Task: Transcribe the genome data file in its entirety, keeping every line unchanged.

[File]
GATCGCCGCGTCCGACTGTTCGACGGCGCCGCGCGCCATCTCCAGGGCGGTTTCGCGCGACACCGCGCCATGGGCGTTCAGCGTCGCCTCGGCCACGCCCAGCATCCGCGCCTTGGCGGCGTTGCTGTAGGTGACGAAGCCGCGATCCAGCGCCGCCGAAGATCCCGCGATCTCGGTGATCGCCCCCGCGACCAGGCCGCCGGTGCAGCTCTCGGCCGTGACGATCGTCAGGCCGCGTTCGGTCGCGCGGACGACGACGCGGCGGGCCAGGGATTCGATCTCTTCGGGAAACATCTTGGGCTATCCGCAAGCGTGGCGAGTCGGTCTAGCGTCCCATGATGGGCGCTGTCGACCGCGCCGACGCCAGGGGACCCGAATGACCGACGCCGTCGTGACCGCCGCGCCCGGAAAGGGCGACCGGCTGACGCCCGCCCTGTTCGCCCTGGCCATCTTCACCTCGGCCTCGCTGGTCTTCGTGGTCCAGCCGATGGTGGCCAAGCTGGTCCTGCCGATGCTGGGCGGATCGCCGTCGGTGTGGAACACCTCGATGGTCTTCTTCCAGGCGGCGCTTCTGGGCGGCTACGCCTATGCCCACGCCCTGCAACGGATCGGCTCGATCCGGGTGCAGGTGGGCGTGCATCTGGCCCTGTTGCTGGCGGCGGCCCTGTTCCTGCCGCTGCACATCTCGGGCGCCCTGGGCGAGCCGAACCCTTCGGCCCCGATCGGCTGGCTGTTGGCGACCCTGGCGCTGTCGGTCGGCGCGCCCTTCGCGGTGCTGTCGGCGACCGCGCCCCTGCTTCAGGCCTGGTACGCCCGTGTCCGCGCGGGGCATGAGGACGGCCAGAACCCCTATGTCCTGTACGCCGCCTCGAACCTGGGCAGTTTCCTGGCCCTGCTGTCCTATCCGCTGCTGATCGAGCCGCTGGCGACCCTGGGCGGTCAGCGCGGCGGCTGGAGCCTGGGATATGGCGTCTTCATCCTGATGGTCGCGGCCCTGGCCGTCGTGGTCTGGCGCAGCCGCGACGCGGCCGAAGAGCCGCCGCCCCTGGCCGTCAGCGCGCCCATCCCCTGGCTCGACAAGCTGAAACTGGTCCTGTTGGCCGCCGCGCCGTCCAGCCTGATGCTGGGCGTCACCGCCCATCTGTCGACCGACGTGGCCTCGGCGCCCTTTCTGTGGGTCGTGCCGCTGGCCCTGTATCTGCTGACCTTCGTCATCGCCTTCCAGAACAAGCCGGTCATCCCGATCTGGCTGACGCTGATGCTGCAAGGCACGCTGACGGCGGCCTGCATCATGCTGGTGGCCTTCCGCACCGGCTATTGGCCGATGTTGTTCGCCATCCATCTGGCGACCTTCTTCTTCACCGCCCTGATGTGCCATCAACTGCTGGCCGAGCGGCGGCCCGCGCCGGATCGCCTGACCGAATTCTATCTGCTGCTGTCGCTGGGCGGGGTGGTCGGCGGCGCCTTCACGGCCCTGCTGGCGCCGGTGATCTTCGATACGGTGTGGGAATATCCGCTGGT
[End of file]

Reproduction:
GATCGCCGCGTCCGACTGTTCGACGGCGCCGCGCGCCATCTCCAGGGCGGTTTCGCGCGACACCGCGCCATGGGCGTTCAGCGTCGCCTCGGCCACGCCCAGCATCCGCGCCTTGGCGGCGTTGCTGTAGGTGACGAAGCCGCGATCCAGCGCCGCCGAAGATCCCGCGATCTCGGTGATCGCCCCCGCGACCAGGCCGCCGGTGCAGCTCTCGGCCGTGACGATCGTCAGGCCGCGTTCGGTCGCGCGGACGACGACGCGGCGGGCCAGGGATTCGATCTCTTCGGGAAACATCTTGGGCTATCCGCAAGCGTGGCGAGTCGGTCTAGCGTCCCATGATGGGCGCTGTCGACCGCGCCGACGCCAGGGGACCCGAATGACCGACGCCGTCGTGACCGCCGCGCCCGGAAAGGGCGACCGGCTGACGCCCGCCCTGTTCGCCCTGGCCATCTTCACCTCGGCCTCGCTGGTCTTCGTGGTCCAGCCGATGGTGGCCAAGCTGGTCCTGCCGATGCTGGGCGGATCGCCGTCGGTGTGGAACACCTCGATGGTCTTCTTCCAGGCGGCGCTTCTGGGCGGCTACGCCTATGCCCACGCCCTGCAACGGATCGGCTCGATCCGGGTGCAGGTGGGCGTGCATCTGGCCCTGTTGCTGGCGGCGGCCCTGTTCCTGCCGCTGCACATCTCGGGCGCCCTGGGCGAGCCGAACCCTTCGGCCCCGATCGGCTGGCTGTTGGCGACCCTGGCGCTGTCGGTCGGCGCGCCCTTCGCGGTGCTGTCGGCGACCGCGCCCCTGCTTCAGGCCTGGTACGCCCGTGTCCGCGCGGGGCATGAGGACGGCCAGAACCCCTATGTCCTGTACGCCGCCTCGAACCTGGGCAGTTTCCTGGCCCTGCTGTCCTATCCGCTGCTGATCGAGCCGCTGGCGACCCTGGGCGGTCAGCGCGGCGGCTGGAGCCTGGGATATGGCGTCTTCATCCTGATGGTCGCGGCCCTGGCCGTCGTGGTCTGGCGCAGCCGCGACGCGGCCGAAGAGCCGCCGCCCCTGGCCGTCAGCGCGCCCATCCCCTGGCTCGACAAGCTGAAACTGGTCCTGTTGGCCGCCGCGCCGTCCAGCCTGATGCTGGGCGTCACCGCCCATCTGTCGACCGACGTGGCCTCGGCGCCCTTTCTGTGGGTCGTGCCGCTGGCCCTGTATCTGCTGACCTTCGTCATCGCCTTCCAGAACAAGCCGGTCATCCCGATCTGGCTGACGCTGATGCTGCAAGGCACGCTGACGGCGGCCTGCATCATGCTGGTGGCCTTCCGCACCGGCTATTGGCCGATGTTGTTCGCCATCCATCTGGCGACCTTCTTCTTCACCGCCCTGATGTGCCATCAACTGCTGGCCGAGCGGCGGCCCGCGCCGGATCGCCTGACCGAATTCTATCTGCTGCTGTCGCTGGGCGGGGTGGTCGGCGGCGCCTTCACGGCCCTGCTGGCGCCGGTGATCTTCGATACGGTGTGGGAATATCCGCTGGT